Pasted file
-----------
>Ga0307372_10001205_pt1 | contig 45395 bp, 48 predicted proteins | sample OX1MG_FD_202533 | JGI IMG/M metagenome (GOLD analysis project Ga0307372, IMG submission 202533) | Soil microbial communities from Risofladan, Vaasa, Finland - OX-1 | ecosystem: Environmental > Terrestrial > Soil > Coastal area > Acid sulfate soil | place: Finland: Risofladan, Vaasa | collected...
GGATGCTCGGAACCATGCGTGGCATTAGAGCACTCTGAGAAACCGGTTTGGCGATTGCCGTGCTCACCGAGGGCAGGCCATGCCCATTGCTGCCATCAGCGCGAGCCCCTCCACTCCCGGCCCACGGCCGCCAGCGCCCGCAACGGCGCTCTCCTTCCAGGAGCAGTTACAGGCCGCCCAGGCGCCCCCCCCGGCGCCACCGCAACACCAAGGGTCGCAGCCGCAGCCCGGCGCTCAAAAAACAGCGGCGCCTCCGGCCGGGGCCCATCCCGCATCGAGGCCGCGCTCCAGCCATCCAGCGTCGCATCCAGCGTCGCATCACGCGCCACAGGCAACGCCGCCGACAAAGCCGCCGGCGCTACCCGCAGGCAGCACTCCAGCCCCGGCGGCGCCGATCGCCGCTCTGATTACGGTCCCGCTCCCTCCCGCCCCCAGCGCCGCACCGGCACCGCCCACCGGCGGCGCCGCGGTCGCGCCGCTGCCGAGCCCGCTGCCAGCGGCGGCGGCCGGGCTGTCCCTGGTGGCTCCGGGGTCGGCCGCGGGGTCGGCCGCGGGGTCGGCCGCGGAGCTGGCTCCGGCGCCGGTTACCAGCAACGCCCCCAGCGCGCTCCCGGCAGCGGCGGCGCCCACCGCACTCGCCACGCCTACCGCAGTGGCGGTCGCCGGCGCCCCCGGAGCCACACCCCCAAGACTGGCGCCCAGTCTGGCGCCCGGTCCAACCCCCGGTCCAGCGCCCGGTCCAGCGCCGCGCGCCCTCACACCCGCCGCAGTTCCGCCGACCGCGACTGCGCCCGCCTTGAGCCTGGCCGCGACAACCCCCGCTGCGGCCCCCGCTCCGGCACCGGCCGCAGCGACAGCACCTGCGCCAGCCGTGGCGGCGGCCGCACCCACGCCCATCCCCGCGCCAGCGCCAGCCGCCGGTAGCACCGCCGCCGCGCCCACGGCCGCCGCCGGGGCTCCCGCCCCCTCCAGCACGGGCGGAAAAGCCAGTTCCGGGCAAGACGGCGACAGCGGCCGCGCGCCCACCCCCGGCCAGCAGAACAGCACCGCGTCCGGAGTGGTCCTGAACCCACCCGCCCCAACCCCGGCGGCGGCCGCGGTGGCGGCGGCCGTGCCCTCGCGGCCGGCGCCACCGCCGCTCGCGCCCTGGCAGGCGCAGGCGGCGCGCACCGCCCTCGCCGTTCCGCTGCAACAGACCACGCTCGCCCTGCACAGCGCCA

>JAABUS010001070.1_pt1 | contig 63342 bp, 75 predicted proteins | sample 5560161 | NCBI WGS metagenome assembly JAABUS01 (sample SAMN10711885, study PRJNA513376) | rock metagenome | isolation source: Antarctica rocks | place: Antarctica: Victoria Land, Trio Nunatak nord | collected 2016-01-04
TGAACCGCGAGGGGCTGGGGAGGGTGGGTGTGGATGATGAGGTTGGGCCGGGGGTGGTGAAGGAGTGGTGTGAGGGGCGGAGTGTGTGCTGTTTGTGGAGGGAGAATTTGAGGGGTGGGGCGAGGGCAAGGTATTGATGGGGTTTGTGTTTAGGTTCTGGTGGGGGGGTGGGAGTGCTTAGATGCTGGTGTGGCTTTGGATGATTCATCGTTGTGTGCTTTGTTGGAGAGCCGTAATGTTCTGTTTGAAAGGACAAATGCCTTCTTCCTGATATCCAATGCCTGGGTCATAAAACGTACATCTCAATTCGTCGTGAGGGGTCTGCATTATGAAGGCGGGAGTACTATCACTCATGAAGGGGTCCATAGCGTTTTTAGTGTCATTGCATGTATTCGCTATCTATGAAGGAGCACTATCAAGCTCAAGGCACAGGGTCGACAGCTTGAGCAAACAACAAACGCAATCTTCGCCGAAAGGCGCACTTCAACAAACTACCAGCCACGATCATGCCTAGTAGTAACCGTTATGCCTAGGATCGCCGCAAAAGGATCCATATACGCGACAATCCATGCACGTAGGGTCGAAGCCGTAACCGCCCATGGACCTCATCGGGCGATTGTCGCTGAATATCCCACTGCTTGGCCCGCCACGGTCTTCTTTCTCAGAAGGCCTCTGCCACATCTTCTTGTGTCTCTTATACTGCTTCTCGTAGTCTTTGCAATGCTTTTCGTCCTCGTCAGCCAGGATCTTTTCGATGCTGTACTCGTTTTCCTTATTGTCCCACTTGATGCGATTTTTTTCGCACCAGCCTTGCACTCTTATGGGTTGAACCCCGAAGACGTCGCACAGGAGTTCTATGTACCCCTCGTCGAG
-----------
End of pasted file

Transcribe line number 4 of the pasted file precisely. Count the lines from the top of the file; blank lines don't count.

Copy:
TGAACCGCGAGGGGCTGGGGAGGGTGGGTGTGGATGATGAGGTTGGGCCGGGGGTGGTGAAGGAGTGGTGTGAGGGGCGGAGTGTGTGCTGTTTGTGGAGGGAGAATTTGAGGGGTGGGGCGAGGGCAAGGTATTGATGGGGTTTGTGTTTAGGTTCTGGTGGGGGGGTGGGAGTGCTTAGATGCTGGTGTGGCTTTGGATGATTCATCGTTGTGTGCTTTGTTGGAGAGCCGTAATGTTCTGTTTGAAAGGACAAATGCCTTCTTCCTGATATCCAATGCCTGGGTCATAAAACGTACATCTCAATTCGTCGTGAGGGGTCTGCATTATGAAGGCGGGAGTACTATCACTCATGAAGGGGTCCATAGCGTTTTTAGTGTCATTGCATGTATTCGCTATCTATGAAGGAGCACTATCAAGCTCAAGGCACAGGGTCGACAGCTTGAGCAAACAACAAACGCAATCTTCGCCGAAAGGCGCACTTCAACAAACTACCAGCCACGATCATGCCTAGTAGTAACCGTTATGCCTAGGATCGCCGCAAAAGGATCCATATACGCGACAATCCATGCACGTAGGGTCGAAGCCGTAACCGCCCATGGACCTCATCGGGCGATTGTCGCTGAATATCCCACTGCTTGGCCCGCCACGGTCTTCTTTCTCAGAAGGCCTCTGCCACATCTTCTTGTGTCTCTTATACTGCTTCTCGTAGTCTTTGCAATGCTTTTCGTCCTCGTCAGCCAGGATCTTTTCGATGCTGTACTCGTTTTCCTTATTGTCCCACTTGATGCGATTTTTTTCGCACCAGCCTTGCACTCTTATGGGTTGAACCCCGAAGACGTCGCACAGGAGTTCTATGTACCCCTCGTCGAG